Animal subjectivity, though somewhat under-examined in the fields of philosophy and cultural theory, has often been adopted by artists as a metaphor for difference, or ‘otherness’.
In her new solo exhibition, Becoming-Animal, Johannesburg-based performance artist Donna Kukama does precisely this. Borrowing the title of her show from a chapter heading in Deleuze and Guattari’s A Thousand Plateus, the second-volume of their much-cited but little-read series Capitalism and Schizophrenia, Kukama positions her works as embodiements of intersubjective difference.
Kukama’s performances often appropriate everyday activities – like swinging on a rope-swing or chipping at a brick wall – but these activities are inserted into unfamiliar contexts. For instance, at the opening of the group exhibition Us in 2010, Kukama chipped away at a small brick wall erected just for this purpose at the entrance to the Johannesburg Art Gallery. This strange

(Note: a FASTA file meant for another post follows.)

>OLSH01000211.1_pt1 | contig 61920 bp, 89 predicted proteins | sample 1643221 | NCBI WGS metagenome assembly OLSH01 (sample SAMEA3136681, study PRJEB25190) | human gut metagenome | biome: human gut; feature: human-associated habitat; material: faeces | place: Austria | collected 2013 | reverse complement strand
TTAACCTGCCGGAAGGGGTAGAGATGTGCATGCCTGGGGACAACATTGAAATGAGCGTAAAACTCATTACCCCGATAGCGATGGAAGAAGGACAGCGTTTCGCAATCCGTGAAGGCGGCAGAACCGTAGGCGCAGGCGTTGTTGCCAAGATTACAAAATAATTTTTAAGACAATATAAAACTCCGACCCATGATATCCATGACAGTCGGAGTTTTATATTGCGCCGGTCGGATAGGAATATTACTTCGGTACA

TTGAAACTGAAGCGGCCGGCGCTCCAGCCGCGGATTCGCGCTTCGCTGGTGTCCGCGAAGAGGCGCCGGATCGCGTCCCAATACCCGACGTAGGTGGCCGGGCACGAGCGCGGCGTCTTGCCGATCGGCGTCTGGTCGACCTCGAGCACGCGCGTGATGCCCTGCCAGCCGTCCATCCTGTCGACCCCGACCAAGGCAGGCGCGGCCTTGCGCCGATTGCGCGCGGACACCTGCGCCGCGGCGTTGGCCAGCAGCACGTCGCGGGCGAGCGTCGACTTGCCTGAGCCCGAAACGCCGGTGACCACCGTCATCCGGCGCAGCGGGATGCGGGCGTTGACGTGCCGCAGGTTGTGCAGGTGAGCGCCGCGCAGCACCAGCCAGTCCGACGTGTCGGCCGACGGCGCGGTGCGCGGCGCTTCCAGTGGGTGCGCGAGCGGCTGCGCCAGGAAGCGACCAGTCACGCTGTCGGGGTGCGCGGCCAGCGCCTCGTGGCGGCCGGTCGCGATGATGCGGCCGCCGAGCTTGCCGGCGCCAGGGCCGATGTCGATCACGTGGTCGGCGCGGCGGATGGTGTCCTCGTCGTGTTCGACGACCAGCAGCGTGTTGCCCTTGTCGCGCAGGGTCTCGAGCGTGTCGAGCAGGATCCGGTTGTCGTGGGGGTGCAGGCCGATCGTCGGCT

intrusions are meant to encourage viewers to think about how things might happen, or be done, differently to the ways in which they conventionally are.
More broadly, Becoming-Animal, which comprises works by Kukama from 2004 to 2011, suggests the marginal position occupied by African philosophies and knowledge systems in relation to the dominant understandings and uses of philosophy in Western traditions. But this is very deeply embedded in the show, and only really discernible if you read the artist’s statement or press release. For the most part Becoming-Animal should be viewed and commended for the fact that it profiles one of South Africa’s
rising stars in performance art.
At the Goethe-Institut until May 11.